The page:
Based on the data at hand, the doctor dismissed the new drug as ineffective for Carter. But when Bennett produced “about a hundred pages” of intensive additional data, the doctor reviewed it—and reversed his opinion.

“This is a game changer,” the doctor says of the data.

Today, Carter is 19, off to college on his own, breathing well without surgeries and, as his father puts it, “now he has a shot to outlive me.”

Carter’s doctor was, Bennett emphasizes, “a great doctor.”

“But he didn’t have the tools to analyze my son and get him on a life-saving medicine until those pages were produced. It’s trial and error for most doctors. In the future, payers (insurance companies) and providers (physicians) will be able to rely on technology that synthesizes and analyzes the data, and utilize it in the right context at the right time.”

Doctors with less than complete data are sometimes forced to prescribe drugs on a trial-and-error basis. Statins, for example, work on only 30% of the population. And there are people for whom Ibuprofen has no effect. Such things used to be part of the hit-and-miss of medicine. With Orion’s help, they will soon belong to the past.

Orion houses the data for 100 million people worldwide. The public company, based in New Zealand, was headquartered in Boston until 2012, when it moved to Scottsdale Airpark. While that may sound like a random move, it was a cautionary one. The lack of tornadoes, hurricanes and other natural disasters in Arizona make it a prime destination for businesses that rely on data storage.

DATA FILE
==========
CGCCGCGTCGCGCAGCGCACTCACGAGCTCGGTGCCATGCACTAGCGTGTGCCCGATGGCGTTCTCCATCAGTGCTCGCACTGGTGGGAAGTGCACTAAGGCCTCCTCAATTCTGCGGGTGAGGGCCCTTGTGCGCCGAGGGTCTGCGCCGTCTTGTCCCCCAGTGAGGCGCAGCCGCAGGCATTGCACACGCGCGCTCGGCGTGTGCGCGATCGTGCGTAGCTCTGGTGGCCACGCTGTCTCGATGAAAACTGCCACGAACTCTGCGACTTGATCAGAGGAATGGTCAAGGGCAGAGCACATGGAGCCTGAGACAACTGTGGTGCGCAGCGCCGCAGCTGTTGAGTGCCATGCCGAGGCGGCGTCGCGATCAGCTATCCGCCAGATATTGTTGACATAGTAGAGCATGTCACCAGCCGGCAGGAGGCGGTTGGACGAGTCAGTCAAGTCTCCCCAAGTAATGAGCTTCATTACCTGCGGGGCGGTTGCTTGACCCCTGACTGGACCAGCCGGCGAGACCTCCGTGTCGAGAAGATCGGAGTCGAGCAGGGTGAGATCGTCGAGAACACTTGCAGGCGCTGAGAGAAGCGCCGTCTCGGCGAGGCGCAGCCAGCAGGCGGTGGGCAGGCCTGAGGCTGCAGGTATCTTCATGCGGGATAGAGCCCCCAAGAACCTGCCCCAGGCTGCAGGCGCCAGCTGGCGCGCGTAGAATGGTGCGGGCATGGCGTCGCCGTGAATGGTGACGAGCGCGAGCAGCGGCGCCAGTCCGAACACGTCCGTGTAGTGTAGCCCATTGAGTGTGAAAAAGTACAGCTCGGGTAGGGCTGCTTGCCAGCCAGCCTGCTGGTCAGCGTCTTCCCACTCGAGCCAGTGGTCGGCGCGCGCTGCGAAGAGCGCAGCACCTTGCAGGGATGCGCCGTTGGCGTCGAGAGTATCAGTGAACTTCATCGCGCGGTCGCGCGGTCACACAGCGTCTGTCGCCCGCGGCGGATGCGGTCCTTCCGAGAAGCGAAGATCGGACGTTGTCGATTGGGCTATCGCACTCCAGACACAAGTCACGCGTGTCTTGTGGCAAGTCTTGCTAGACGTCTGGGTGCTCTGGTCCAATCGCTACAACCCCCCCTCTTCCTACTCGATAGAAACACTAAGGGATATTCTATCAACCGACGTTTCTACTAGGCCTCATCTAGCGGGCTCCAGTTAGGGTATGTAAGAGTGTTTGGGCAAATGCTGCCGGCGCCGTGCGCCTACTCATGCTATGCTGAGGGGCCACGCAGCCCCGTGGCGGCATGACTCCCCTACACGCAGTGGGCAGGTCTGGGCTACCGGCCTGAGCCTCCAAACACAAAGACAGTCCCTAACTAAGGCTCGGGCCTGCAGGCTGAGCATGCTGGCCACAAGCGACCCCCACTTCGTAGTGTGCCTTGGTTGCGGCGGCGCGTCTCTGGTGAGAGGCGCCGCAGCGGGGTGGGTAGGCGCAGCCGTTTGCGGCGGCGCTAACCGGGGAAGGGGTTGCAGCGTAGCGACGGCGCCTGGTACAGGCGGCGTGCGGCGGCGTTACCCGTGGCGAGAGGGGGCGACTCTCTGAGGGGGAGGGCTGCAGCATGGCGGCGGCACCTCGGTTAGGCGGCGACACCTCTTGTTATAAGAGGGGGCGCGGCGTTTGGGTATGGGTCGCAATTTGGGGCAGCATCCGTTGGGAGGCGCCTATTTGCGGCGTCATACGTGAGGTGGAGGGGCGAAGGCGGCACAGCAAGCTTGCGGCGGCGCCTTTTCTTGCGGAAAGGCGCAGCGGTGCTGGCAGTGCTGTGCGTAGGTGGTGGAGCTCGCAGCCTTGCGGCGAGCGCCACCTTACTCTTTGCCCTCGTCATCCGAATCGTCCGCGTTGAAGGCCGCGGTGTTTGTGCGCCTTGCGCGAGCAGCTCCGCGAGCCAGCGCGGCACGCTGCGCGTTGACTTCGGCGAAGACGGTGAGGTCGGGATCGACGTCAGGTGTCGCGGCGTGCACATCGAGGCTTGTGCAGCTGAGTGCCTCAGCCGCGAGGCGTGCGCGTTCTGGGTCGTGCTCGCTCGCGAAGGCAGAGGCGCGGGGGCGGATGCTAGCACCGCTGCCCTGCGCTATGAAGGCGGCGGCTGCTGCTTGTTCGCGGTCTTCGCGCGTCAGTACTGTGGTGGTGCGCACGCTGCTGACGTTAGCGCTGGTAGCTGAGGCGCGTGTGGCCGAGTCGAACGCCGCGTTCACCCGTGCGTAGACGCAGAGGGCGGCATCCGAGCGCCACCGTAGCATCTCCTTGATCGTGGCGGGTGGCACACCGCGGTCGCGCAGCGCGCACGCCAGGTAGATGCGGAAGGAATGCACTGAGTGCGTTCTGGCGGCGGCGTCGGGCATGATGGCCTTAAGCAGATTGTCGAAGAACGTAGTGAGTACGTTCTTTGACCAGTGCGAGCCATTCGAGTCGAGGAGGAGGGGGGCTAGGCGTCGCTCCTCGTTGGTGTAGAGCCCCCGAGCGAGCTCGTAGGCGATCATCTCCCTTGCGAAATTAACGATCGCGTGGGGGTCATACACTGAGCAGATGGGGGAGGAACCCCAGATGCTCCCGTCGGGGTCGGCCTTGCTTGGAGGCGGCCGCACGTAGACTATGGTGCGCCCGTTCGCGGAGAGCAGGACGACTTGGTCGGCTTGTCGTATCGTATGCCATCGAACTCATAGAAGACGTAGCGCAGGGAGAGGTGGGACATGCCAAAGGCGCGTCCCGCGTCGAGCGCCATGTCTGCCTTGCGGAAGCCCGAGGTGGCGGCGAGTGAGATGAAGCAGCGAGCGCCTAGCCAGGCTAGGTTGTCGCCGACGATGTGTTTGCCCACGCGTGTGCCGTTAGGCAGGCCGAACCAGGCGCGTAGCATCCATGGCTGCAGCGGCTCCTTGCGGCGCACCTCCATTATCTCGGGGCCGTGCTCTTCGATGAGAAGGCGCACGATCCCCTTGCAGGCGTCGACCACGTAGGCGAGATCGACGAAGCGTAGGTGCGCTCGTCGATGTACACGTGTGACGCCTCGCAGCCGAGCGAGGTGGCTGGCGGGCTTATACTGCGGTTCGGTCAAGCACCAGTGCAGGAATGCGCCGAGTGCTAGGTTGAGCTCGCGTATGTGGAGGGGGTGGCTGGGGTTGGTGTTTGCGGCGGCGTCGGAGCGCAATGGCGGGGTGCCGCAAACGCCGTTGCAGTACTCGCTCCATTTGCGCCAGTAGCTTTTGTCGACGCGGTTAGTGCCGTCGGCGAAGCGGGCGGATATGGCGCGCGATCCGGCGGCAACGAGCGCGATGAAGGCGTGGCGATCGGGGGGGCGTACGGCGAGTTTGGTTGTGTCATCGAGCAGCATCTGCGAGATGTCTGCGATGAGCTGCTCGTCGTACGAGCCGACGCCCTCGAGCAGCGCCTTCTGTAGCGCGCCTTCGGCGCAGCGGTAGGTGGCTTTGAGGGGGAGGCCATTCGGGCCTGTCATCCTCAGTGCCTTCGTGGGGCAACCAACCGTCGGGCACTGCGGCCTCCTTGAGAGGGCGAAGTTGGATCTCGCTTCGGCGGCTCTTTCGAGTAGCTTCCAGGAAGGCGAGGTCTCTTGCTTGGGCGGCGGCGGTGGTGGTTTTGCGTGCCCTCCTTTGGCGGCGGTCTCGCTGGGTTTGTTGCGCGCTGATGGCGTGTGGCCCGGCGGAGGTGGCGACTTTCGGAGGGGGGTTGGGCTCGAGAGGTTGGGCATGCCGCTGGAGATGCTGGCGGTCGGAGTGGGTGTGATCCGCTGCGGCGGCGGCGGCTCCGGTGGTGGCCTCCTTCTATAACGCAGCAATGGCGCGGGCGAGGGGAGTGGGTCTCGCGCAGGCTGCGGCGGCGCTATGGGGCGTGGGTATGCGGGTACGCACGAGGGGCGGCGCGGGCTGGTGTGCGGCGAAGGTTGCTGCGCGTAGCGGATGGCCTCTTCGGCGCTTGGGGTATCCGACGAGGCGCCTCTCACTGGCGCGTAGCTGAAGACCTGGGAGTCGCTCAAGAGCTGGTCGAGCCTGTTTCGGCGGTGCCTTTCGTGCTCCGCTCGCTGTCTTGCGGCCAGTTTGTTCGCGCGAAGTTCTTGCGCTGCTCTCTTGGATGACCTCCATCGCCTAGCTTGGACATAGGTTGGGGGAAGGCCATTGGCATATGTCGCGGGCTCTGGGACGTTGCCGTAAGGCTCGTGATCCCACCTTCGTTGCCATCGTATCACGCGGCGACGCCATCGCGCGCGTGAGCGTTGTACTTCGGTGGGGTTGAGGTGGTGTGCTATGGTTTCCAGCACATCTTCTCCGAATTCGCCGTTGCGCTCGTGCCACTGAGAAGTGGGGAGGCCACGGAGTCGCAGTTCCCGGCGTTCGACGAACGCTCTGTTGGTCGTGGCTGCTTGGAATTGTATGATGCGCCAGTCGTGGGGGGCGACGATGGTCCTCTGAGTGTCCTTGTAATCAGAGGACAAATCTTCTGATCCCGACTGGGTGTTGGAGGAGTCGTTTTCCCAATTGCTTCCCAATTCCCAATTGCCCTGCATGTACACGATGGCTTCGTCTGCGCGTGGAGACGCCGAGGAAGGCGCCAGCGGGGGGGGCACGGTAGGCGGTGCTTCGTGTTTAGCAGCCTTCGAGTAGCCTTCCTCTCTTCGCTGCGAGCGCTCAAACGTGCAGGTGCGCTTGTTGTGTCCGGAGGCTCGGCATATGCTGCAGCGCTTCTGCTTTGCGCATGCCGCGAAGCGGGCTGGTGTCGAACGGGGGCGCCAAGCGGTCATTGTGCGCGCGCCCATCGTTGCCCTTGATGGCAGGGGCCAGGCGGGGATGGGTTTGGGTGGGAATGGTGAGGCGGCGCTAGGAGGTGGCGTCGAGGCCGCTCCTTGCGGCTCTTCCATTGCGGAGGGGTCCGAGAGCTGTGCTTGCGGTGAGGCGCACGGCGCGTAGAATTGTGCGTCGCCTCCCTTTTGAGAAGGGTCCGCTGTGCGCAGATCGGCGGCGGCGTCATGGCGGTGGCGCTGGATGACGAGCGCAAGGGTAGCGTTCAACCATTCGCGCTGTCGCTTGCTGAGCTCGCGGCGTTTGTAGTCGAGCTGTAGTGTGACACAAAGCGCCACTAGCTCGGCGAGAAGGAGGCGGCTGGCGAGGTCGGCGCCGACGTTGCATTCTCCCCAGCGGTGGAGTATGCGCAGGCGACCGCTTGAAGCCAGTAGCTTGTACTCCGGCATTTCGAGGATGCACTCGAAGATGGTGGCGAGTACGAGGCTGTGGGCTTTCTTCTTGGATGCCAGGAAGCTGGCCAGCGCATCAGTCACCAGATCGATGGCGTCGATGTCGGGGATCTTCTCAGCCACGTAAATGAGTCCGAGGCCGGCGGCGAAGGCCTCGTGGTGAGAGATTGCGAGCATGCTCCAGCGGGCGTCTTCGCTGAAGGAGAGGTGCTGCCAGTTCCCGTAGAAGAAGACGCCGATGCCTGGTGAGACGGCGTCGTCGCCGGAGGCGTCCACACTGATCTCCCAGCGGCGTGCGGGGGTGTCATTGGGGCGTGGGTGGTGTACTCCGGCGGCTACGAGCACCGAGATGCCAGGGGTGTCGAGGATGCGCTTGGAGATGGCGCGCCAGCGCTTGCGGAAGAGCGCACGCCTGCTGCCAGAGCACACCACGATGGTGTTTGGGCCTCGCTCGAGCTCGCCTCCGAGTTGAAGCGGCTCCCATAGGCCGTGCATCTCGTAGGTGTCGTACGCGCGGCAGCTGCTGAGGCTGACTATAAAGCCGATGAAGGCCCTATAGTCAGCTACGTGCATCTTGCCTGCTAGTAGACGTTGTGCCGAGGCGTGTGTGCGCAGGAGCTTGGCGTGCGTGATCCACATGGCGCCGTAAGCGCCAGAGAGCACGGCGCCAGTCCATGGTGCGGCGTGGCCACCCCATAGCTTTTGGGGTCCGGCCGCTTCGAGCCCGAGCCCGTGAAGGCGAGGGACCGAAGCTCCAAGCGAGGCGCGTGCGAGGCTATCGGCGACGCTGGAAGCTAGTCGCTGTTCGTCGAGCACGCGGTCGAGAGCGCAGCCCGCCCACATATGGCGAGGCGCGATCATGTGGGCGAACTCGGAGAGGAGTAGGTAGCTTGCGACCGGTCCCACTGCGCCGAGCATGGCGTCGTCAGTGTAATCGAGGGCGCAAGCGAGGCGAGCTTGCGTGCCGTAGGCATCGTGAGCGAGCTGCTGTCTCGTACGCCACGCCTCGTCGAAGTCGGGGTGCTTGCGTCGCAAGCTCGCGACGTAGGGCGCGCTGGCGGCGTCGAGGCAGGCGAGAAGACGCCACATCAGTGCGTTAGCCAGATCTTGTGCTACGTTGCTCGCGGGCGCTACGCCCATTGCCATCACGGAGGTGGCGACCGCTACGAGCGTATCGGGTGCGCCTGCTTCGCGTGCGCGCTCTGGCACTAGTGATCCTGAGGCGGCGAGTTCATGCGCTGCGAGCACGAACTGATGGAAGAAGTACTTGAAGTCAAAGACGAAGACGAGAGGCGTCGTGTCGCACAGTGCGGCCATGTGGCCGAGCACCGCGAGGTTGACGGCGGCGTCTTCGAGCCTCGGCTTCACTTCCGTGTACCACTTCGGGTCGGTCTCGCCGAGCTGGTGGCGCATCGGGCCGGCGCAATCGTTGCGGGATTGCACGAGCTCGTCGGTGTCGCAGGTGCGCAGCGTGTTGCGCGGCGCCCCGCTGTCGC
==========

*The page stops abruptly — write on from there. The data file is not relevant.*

“We may keep our data on a cloud, but there still has to be a building somewhere,” Bennett says.

Bennett points out that when Hurricane Katrina hit New Orleans in 2005, an untold amount of data was lost. That can’t happen where the greatest danger to storage is the air-conditioning going out.

In addition to making diagnosis more precise, Orion’s data crunching can help reduce cost.

“You can drive down cost by using this technology to address social determinates. One of our clients in South Carolina had what they called ‘frequent fliers’—60 patients who were making over 1,000 visits to Emergency in a single year. It turned out that some of these people just needed medicine and couldn’t get to the pharmacy to buy it. So the company worked with the ambulance company to set up a triage service in the ambulance to track what the patient needed. If it was just medicine, that became a matter of a $3 co-pay instead of a $2,500 ED visit.”

Accumulating data is a never-ending quest at Orion, where 30 percent of annual revenue goes back into research.

For Bennett, who came over to Orion from his own Scottsdale software integration business, building out the company is more than business.

“It’s a mission. For me, that’s what it is. I want to help these doctors and patients in making decisions about what will help them. To do this work, you really need focus at the mission level, because it’s going to change health care for the better and make a difference in people’s lives. How many other people get that opportunity?”